The disciples, as followers of their Lord, had many trials to encounter -such as the scoffing and jeers of a persecuting world, as well as the opposition enmity and hatred of the professing church. The Scribes and Pharisees, who made up the bulk of the professing church in the time of the Lord, treated all who professed themselves his followers much as their descendants in modern times treat the true disciples of Jesus now -they put them out of the synagogue, and loaded their names with contempt and infamy. This heavy trial the disciples endured, and continued with Jesus partaking of his reproach. We read of the stoney ground hearers who receive the word with joy and endure for a while, but when tribulation or persecution ariseth because of the word, immediately they are offended and fall away. The disciples were the reverse of this. But some may go farther than the stoney ground hearers: they may resemble those of whom we read, Joh 6, who convinced by his miracles believed him to be the Messiah, and professed to follow him as his disciples, until he told them that unless they eat his flesh and drank his blood, they had no life in them. As long as he wrought miracles in feeding their bodies and healing their sicknesses, they followed him in spite of reproach and persecution; but when he came to set forth the mysteries of vital godliness, and the necessity of an experimental religion, "from that time they went back, and walked no more with him." Joh 6:66 But the disciples weathered every storm -persecution without, and infidelity within, the malice of foes, and the treachery of false friends. They continued to stand by their Lord however hated, despised, and persecuted; they continued to hear their share of those outward trials with which he was loaded, their measure of that reproach which was heaped upon him, and to be hated of all men for his name s sake. Thus they continued with him in his temptations, not drawn aside by smiles, not driven aside by frowns, not terrified by the threatenings of the professing church stamping them as madmen, or antinomians, disciples of a glutton and a wine-bibber, not led away by their own self-righteous hearts, not beat back by the difficulties and trials of the way; but taught by that Spirit, which Peter was so blessedly strengthened by when he said, "Lord to whom shall we go? thou hast the words of eternal life," they cleaved to their Lord in faith and affection, upheld by his power from falling away, for "those whom the Father gave him he kept," Joh 17:12 and endured to the end.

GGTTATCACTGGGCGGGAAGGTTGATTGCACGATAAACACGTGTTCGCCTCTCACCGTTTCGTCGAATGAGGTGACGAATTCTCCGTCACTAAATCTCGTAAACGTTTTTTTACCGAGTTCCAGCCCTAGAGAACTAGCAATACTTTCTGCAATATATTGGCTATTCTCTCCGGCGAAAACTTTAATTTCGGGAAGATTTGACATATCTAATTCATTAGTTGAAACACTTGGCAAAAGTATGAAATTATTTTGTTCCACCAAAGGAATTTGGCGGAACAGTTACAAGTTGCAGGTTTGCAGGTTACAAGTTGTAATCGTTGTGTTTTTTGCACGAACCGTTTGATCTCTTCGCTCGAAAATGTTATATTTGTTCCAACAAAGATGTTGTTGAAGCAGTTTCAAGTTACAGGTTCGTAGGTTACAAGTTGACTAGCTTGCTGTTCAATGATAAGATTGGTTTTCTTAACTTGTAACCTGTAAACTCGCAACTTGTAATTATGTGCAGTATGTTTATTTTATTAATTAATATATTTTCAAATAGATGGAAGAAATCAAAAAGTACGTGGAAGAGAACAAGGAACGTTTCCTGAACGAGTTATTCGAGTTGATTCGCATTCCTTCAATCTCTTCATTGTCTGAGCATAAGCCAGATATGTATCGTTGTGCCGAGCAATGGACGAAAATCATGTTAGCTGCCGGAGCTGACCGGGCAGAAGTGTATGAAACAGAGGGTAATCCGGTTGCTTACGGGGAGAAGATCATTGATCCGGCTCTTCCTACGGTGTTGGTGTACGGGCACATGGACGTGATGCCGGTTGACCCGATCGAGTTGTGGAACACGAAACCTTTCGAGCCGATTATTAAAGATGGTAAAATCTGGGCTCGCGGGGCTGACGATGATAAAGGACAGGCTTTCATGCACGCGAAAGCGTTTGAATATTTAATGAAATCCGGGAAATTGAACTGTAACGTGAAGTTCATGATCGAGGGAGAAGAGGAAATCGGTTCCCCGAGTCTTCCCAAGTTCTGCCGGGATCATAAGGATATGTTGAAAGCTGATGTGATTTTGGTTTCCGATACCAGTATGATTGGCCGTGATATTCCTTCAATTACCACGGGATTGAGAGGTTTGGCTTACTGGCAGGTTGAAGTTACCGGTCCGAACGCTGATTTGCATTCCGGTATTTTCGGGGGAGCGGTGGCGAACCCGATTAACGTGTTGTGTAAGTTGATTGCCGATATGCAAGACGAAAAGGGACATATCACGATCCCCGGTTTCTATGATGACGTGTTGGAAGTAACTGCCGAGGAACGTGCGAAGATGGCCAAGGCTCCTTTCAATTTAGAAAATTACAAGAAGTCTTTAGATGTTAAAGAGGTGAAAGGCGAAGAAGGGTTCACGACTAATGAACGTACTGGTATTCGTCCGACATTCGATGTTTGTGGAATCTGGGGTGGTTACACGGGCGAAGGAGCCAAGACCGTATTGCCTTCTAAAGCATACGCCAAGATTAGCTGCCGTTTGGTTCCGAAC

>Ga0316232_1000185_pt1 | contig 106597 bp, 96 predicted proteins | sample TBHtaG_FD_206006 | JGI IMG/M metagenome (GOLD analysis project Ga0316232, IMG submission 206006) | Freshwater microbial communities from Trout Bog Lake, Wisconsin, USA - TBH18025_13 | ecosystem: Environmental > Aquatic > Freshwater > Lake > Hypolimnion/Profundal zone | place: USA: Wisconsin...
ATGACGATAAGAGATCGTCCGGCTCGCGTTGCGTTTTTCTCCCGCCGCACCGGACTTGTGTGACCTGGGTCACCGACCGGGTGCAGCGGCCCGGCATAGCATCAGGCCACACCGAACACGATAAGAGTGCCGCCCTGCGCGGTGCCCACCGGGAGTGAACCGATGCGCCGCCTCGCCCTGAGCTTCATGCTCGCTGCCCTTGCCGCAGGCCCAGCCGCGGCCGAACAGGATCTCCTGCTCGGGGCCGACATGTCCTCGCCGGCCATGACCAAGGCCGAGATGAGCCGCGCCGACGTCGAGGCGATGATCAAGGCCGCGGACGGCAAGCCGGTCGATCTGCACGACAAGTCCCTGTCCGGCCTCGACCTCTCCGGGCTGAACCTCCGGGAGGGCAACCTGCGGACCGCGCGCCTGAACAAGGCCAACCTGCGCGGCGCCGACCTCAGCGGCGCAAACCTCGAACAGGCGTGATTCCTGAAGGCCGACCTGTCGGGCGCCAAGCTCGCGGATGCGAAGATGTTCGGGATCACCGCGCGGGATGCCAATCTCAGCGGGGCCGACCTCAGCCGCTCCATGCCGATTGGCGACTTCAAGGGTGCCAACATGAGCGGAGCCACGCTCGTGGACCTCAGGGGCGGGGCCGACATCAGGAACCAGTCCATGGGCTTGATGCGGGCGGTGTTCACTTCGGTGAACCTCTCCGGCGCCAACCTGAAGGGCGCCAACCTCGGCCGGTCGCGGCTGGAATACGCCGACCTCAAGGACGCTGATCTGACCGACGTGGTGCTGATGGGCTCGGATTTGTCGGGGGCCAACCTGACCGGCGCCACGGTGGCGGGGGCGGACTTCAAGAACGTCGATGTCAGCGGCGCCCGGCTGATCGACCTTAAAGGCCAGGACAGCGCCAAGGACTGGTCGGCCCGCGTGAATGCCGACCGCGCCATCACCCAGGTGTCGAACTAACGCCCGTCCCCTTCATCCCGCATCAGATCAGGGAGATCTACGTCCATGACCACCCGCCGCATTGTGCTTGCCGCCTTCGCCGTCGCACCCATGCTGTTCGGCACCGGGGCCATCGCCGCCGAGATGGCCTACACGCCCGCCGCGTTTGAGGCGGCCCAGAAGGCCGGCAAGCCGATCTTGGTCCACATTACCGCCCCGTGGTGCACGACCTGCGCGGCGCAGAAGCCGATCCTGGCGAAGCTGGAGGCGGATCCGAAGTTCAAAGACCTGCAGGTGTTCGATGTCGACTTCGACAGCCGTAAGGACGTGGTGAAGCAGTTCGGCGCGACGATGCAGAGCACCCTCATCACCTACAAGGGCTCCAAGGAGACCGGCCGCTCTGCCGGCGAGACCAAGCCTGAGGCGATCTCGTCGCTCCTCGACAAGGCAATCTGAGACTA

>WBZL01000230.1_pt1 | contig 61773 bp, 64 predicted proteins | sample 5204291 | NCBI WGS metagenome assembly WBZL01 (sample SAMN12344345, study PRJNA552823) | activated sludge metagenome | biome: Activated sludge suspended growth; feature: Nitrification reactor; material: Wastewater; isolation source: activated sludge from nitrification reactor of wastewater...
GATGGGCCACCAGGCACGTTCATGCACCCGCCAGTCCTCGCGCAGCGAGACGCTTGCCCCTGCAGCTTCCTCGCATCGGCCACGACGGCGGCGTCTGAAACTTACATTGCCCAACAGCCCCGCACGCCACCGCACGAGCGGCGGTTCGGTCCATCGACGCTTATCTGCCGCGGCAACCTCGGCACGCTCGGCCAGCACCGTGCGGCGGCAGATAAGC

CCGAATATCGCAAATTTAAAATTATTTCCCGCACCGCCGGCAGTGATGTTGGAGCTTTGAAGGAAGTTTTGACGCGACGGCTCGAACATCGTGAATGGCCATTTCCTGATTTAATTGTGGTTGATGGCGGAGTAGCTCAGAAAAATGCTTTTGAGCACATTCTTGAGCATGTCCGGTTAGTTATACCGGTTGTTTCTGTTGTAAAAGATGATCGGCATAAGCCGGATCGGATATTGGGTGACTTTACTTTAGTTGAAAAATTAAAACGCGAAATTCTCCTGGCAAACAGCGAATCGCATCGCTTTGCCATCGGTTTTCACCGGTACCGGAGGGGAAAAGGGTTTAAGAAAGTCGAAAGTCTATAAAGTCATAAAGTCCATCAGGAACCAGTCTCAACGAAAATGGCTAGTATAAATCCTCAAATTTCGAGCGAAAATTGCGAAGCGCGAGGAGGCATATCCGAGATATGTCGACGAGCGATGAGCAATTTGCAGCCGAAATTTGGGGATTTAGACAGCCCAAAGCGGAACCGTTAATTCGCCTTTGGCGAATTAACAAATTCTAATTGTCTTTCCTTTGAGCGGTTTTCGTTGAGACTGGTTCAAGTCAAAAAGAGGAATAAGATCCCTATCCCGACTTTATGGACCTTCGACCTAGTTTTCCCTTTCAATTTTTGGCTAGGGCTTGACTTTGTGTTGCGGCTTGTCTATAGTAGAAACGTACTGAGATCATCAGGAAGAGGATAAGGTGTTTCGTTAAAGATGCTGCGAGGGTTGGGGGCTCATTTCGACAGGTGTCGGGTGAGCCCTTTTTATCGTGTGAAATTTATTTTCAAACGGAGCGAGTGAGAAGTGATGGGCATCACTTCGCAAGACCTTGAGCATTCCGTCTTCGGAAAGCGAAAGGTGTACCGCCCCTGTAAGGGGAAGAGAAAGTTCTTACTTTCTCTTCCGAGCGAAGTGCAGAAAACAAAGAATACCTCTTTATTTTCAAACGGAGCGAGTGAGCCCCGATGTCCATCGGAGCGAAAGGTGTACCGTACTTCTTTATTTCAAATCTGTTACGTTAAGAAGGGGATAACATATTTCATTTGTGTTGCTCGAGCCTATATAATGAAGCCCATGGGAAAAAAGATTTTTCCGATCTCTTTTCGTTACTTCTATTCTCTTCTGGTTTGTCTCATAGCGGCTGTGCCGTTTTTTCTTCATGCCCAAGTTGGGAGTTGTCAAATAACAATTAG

But though the word "temptations" includes outward trials, yet it more specially refers to those of an inward nature.